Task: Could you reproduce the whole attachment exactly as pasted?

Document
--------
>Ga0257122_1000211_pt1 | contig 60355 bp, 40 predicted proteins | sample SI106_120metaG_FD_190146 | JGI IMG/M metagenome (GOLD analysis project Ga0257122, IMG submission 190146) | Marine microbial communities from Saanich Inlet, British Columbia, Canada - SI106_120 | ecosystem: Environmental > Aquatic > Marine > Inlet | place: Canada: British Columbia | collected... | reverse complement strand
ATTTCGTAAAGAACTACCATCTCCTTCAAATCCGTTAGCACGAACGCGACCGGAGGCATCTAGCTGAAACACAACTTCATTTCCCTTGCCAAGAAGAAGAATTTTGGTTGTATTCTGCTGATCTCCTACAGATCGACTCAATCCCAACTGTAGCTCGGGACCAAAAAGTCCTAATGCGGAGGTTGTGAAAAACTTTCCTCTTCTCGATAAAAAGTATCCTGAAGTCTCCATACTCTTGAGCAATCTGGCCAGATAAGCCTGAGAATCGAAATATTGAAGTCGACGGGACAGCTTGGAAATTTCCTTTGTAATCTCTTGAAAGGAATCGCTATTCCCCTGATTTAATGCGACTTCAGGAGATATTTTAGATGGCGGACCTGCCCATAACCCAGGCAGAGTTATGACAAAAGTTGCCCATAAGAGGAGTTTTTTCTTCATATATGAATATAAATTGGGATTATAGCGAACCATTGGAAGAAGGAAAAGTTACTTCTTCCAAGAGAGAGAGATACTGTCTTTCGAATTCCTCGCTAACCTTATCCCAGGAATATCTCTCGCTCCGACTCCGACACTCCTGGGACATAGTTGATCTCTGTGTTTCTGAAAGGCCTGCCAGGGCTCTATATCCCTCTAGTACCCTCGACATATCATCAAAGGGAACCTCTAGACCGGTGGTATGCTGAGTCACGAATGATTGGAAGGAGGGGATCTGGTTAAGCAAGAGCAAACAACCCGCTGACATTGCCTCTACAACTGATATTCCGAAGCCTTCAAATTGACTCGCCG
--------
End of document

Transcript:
>Ga0257122_1000211_pt1 | contig 60355 bp, 40 predicted proteins | sample SI106_120metaG_FD_190146 | JGI IMG/M metagenome (GOLD analysis project Ga0257122, IMG submission 190146) | Marine microbial communities from Saanich Inlet, British Columbia, Canada - SI106_120 | ecosystem: Environmental > Aquatic > Marine > Inlet | place: Canada: British Columbia | collected... | reverse complement strand
ATTTCGTAAAGAACTACCATCTCCTTCAAATCCGTTAGCACGAACGCGACCGGAGGCATCTAGCTGAAACACAACTTCATTTCCCTTGCCAAGAAGAAGAATTTTGGTTGTATTCTGCTGATCTCCTACAGATCGACTCAATCCCAACTGTAGCTCGGGACCAAAAAGTCCTAATGCGGAGGTTGTGAAAAACTTTCCTCTTCTCGATAAAAAGTATCCTGAAGTCTCCATACTCTTGAGCAATCTGGCCAGATAAGCCTGAGAATCGAAATATTGAAGTCGACGGGACAGCTTGGAAATTTCCTTTGTAATCTCTTGAAAGGAATCGCTATTCCCCTGATTTAATGCGACTTCAGGAGATATTTTAGATGGCGGACCTGCCCATAACCCAGGCAGAGTTATGACAAAAGTTGCCCATAAGAGGAGTTTTTTCTTCATATATGAATATAAATTGGGATTATAGCGAACCATTGGAAGAAGGAAAAGTTACTTCTTCCAAGAGAGAGAGATACTGTCTTTCGAATTCCTCGCTAACCTTATCCCAGGAATATCTCTCGCTCCGACTCCGACACTCCTGGGACATAGTTGATCTCTGTGTTTCTGAAAGGCCTGCCAGGGCTCTATATCCCTCTAGTACCCTCGACATATCATCAAAGGGAACCTCTAGACCGGTGGTATGCTGAGTCACGAATGATTGGAAGGAGGGGATCTGGTTAAGCAAGAGCAAACAACCCGCTGACATTGCCTCTACAACTGATATTCCGAAGCCTTCAAATTGACTCGCCG